Red Cross to monitor Canada's immigration detention centres
Agency's monitoring since 1999 called 'useless' in improving conditions
The federal government has signed a contract with the Canadian Red Cross for the monitoring of immigration detention centres to ensure they comply with domestic and international standards, Public Safety Minister Ralph Goodale announced Thursday.
The two-year contract between the Canada Border Services Agency (CBSA) and the CRC will include regular visits throughout the year to detention facilities where immigration detainees are held, the government said.
This is the first time the CRC's monitoring program has received core funding from the federal government.
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The aim of the program is to increase the number of detainee visits each year, requiring the CRC to conduct up to 86 site visits annually, primarily focusing on the most vulnerable, including unaccompanied minors and individuals with medical and mental health conditions, Goodale said.
There are about 325 to 425 individuals detained under the Immigration and Refugee Protection Act at any given time, according to government statistics.
"The Canadian Red Cross Detention Monitoring Program aims to contribute to an environment in which all people who are detained in Canada under the Immigration and Refugee Protection Act are treated humanely and are held in accordance with national and international standards," Conrad Sauvé, president and CEO of the Canadian Red Cross, said in a statement.
"As a neutral, impartial and independent humanitarian organization, ongoing access to facilities and detainees is essential in carrying out our mandate to monitor conditions of detention."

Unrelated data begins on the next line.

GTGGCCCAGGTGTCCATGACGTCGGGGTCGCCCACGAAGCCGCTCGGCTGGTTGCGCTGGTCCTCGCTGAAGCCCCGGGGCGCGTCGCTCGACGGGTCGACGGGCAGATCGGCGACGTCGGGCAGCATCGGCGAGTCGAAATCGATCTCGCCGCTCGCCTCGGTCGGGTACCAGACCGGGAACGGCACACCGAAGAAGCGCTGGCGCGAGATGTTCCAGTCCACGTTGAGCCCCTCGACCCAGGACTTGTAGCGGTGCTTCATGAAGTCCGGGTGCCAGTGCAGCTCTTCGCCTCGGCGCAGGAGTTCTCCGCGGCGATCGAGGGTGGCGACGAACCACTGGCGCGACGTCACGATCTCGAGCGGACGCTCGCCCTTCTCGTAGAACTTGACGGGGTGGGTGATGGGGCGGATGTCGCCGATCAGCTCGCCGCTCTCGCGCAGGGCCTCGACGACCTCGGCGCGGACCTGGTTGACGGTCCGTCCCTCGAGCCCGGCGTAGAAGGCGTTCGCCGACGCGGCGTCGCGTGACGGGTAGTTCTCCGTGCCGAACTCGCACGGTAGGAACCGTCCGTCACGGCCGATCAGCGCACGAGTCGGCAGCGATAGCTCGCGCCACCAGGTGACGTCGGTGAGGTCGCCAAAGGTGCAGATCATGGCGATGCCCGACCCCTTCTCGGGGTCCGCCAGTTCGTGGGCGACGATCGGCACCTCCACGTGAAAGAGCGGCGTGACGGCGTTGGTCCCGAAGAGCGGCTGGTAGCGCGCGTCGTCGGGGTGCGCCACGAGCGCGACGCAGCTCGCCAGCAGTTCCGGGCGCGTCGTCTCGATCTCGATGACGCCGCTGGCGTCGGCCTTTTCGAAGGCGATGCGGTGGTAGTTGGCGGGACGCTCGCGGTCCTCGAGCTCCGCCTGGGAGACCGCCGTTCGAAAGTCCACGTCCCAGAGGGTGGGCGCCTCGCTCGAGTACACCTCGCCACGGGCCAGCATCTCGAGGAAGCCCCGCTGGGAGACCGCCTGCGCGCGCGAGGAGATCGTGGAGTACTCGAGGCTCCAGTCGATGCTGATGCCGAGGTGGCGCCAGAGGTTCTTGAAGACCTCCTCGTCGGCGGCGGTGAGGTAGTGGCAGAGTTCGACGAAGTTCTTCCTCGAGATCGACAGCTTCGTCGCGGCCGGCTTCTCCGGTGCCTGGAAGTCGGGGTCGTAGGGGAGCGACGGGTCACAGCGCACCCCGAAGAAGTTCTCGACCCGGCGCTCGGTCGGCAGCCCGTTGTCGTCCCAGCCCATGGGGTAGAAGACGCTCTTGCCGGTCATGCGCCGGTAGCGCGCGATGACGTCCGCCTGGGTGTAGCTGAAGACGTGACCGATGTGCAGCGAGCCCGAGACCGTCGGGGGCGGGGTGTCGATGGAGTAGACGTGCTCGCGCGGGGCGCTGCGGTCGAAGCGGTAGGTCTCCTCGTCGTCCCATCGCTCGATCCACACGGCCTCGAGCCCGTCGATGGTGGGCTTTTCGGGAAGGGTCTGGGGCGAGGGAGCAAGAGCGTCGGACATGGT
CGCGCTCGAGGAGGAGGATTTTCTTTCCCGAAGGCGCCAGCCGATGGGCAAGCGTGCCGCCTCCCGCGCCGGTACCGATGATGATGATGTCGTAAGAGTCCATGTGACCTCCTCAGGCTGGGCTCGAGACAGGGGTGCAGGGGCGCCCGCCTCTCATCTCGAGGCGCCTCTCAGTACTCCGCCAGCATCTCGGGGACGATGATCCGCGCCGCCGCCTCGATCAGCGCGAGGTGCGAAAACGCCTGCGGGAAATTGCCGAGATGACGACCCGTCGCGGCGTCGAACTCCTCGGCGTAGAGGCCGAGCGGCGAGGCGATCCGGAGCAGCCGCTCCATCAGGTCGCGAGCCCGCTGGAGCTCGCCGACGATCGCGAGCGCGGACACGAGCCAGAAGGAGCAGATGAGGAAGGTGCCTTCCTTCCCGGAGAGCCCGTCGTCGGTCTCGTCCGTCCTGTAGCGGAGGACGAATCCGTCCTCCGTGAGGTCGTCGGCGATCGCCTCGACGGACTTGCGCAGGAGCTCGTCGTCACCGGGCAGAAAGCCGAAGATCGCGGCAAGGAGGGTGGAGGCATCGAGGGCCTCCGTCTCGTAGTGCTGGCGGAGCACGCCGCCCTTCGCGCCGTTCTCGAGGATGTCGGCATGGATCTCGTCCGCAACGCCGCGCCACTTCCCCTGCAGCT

'Not an improvement'
However, Toronto-based immigration lawyer Barbara Jackman slammed the CRC's past record as "useless." The CRC has been carrying out monitoring of immigration detention centres since 1999.
"Their monitoring was secret – they never published the results, and the conditions in the jails have been atrocious and the Red Cross did nothing, from what we could see, and did not speak up," Jackman said.
"I don't see how this will change anything. It is using the Red Cross, because it is a known humanitarian organization, to make the CBSA look better without doing anything. It is not an improvement, much less a solution."
In a statement to CBC News received on Saturday, a spokesman for the CRC said his organization has always raised its findings and recommendations with authorities in a variety of ways.
As part of the new agreement, the CRC's annual report on its monitoring activities will be published, alongside an action plan from the CBSA to respond to its recommendations.
The contract will cost Canadian taxpayers about $1.14 million over two years and could be extended for a third year, Goodale said.
"This partnership with the Canadian Red Cross will provide enhanced, trusted monitoring of immigration detention, strengthening its accountability and effectiveness," the minister insisted.
According to government statistics, over the last five years, immigration detentions have dropped by 28.5 per cent while the number of foreign nationals travelling to Canada has increased by 23.6 per cent.
Last August, following a spate of hunger strikes at immigration detention centres, Goodale announced that the federal government will invest $138 million to make improvements to the country's immigration detention system.